No. 24 Northwestern's (14-2-4) Big Ten Tournament run came to an end on Friday, as the 'Cats lost 1-0 to Rutgers in the semifinals. With a Big Ten Championship out of reach, NU will wait to see where it is headed in the NCAA Tournament.
The Wildcat defense that proved to be a brick wall during the regular season was unable to continue its dominance on Friday’s game in Minneapolis. The Scarlet Knights came out quickly and scored six minutes into the game, on just their second shot. This goal was the first the ‘Cats have allowed since playing Michigan in the beginning of October, six games ago.
Head coach Michael Moynihan shifted around the lineup throughout the first half, substituting players in and out five different times within the first 45 minutes of play. Moynihan typically doesn’t rotate players this often, but when Rutgers got points on the scoreboard early on, he knew NU would need to vary its play as much as possible in order to stay in the game.
Sophomore Marisa Viggiano and sophomore Hannah Davison both got shots off in the first half, but weren’t able to score. The NU offense picked up its game in the second half, getting off five shots, and the defense only allowed the Scarlet Knights to shoot once, but Rutgers was able to maintain their 1-0 lead through regulation time and knock the ‘Cats out of the tournament.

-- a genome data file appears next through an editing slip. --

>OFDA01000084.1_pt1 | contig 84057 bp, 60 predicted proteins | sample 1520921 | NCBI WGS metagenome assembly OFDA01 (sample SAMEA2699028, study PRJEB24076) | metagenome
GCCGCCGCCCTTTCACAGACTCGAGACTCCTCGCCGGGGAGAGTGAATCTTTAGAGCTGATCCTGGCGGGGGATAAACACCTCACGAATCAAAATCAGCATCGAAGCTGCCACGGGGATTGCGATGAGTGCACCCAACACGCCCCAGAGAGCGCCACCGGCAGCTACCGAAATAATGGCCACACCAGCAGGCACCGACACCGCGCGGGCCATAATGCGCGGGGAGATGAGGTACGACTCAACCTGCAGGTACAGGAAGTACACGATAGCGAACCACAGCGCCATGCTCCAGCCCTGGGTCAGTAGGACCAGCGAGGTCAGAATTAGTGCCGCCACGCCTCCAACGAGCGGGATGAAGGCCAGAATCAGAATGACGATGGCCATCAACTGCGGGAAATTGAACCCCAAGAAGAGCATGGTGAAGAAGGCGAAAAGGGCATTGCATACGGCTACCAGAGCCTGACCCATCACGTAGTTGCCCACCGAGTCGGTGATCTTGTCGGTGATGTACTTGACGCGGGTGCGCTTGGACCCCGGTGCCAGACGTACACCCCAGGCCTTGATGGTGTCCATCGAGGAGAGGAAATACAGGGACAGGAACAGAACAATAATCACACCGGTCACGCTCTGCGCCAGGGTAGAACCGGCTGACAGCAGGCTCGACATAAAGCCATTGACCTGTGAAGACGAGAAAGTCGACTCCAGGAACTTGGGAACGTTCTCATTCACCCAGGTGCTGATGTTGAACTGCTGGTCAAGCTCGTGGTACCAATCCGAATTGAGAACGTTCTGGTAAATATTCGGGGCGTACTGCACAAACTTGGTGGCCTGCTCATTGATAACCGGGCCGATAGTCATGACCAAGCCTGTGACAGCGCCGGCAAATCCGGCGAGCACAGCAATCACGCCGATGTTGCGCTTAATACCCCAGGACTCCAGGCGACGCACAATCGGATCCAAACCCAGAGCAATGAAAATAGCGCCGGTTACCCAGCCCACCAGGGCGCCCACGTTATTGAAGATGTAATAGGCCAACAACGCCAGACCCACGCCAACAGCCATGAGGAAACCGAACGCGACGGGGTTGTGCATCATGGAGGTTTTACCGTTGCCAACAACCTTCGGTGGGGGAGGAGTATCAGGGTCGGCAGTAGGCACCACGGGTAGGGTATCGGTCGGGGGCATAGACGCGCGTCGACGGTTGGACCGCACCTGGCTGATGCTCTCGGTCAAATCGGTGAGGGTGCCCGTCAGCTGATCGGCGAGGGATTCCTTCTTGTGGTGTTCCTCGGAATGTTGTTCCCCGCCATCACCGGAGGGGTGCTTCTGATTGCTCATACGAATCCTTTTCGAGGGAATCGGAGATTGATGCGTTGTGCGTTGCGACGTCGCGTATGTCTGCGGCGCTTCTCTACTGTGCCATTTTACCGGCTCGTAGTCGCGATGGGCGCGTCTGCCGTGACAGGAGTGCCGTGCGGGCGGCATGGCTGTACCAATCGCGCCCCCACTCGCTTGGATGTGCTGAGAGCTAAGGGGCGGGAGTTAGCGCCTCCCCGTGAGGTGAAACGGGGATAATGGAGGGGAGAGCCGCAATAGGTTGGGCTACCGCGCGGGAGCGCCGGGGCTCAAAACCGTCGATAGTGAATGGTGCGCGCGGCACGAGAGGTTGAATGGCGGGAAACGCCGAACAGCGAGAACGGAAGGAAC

While NU is done with the Big Ten Tournament, the 64-team NCAA Tournament almost definitely awaits them. With a national ranking of 24, the 'Cats should secure one of the at-large bids during the D1 Soccer Selection Show on Monday, November 7.
Despite allowing a goal in the Big Ten semifinal game, the Northwestern defense played pretty well against the Scarlet Knights, holding them to only six shots and one corner kick. When it comes to the NCAA Tournament, the biggest challenge for the Wildcats will be the same as it was going into the Big Ten Tournament: scoring. The ‘Cats have only recorded five goals in the past month’s eight games, and will need to be able to find the back of the net more often to advance in the NCAA Tournament.